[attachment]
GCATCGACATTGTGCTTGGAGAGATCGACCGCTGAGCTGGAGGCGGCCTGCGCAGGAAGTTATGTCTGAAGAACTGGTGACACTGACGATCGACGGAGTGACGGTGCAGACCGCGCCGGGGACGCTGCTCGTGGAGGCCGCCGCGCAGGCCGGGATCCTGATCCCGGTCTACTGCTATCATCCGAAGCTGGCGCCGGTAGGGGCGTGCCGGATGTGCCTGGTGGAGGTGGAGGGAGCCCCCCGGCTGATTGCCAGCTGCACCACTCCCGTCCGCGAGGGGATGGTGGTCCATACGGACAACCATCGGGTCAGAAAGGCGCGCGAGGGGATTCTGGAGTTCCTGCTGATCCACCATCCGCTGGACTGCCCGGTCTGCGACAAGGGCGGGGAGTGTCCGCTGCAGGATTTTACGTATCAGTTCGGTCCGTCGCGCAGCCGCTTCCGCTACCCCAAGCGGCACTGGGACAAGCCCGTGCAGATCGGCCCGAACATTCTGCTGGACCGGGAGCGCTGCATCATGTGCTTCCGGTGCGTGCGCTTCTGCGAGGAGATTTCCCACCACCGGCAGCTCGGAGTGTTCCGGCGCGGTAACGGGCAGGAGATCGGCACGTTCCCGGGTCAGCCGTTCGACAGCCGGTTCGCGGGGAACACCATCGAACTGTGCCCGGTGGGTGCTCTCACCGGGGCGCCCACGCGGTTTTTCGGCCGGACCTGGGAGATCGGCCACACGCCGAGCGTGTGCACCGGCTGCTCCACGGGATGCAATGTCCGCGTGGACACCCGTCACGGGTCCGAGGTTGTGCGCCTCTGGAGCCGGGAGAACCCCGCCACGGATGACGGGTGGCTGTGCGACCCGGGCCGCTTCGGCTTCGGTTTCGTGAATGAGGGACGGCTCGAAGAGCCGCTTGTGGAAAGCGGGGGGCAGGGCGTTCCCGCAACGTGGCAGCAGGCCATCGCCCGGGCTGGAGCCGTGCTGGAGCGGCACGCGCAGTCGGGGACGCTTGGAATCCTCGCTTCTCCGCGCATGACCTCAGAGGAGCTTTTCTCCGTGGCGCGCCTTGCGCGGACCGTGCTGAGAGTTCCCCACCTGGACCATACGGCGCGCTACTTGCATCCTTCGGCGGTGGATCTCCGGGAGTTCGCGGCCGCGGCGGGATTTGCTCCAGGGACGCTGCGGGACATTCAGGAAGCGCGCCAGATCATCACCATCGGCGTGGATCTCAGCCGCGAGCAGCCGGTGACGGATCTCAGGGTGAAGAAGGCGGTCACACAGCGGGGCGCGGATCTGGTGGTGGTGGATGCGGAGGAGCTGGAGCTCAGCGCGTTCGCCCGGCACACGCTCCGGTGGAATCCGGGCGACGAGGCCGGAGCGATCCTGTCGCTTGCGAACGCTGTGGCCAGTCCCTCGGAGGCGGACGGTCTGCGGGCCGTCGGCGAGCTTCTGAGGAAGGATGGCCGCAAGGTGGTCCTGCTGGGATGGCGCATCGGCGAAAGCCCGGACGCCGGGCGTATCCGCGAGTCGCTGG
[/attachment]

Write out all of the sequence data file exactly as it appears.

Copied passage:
GCATCGACATTGTGCTTGGAGAGATCGACCGCTGAGCTGGAGGCGGCCTGCGCAGGAAGTTATGTCTGAAGAACTGGTGACACTGACGATCGACGGAGTGACGGTGCAGACCGCGCCGGGGACGCTGCTCGTGGAGGCCGCCGCGCAGGCCGGGATCCTGATCCCGGTCTACTGCTATCATCCGAAGCTGGCGCCGGTAGGGGCGTGCCGGATGTGCCTGGTGGAGGTGGAGGGAGCCCCCCGGCTGATTGCCAGCTGCACCACTCCCGTCCGCGAGGGGATGGTGGTCCATACGGACAACCATCGGGTCAGAAAGGCGCGCGAGGGGATTCTGGAGTTCCTGCTGATCCACCATCCGCTGGACTGCCCGGTCTGCGACAAGGGCGGGGAGTGTCCGCTGCAGGATTTTACGTATCAGTTCGGTCCGTCGCGCAGCCGCTTCCGCTACCCCAAGCGGCACTGGGACAAGCCCGTGCAGATCGGCCCGAACATTCTGCTGGACCGGGAGCGCTGCATCATGTGCTTCCGGTGCGTGCGCTTCTGCGAGGAGATTTCCCACCACCGGCAGCTCGGAGTGTTCCGGCGCGGTAACGGGCAGGAGATCGGCACGTTCCCGGGTCAGCCGTTCGACAGCCGGTTCGCGGGGAACACCATCGAACTGTGCCCGGTGGGTGCTCTCACCGGGGCGCCCACGCGGTTTTTCGGCCGGACCTGGGAGATCGGCCACACGCCGAGCGTGTGCACCGGCTGCTCCACGGGATGCAATGTCCGCGTGGACACCCGTCACGGGTCCGAGGTTGTGCGCCTCTGGAGCCGGGAGAACCCCGCCACGGATGACGGGTGGCTGTGCGACCCGGGCCGCTTCGGCTTCGGTTTCGTGAATGAGGGACGGCTCGAAGAGCCGCTTGTGGAAAGCGGGGGGCAGGGCGTTCCCGCAACGTGGCAGCAGGCCATCGCCCGGGCTGGAGCCGTGCTGGAGCGGCACGCGCAGTCGGGGACGCTTGGAATCCTCGCTTCTCCGCGCATGACCTCAGAGGAGCTTTTCTCCGTGGCGCGCCTTGCGCGGACCGTGCTGAGAGTTCCCCACCTGGACCATACGGCGCGCTACTTGCATCCTTCGGCGGTGGATCTCCGGGAGTTCGCGGCCGCGGCGGGATTTGCTCCAGGGACGCTGCGGGACATTCAGGAAGCGCGCCAGATCATCACCATCGGCGTGGATCTCAGCCGCGAGCAGCCGGTGACGGATCTCAGGGTGAAGAAGGCGGTCACACAGCGGGGCGCGGATCTGGTGGTGGTGGATGCGGAGGAGCTGGAGCTCAGCGCGTTCGCCCGGCACACGCTCCGGTGGAATCCGGGCGACGAGGCCGGAGCGATCCTGTCGCTTGCGAACGCTGTGGCCAGTCCCTCGGAGGCGGACGGTCTGCGGGCCGTCGGCGAGCTTCTGAGGAAGGATGGCCGCAAGGTGGTCCTGCTGGGATGGCGCATCGGCGAAAGCCCGGACGCCGGGCGTATCCGCGAGTCGCTGG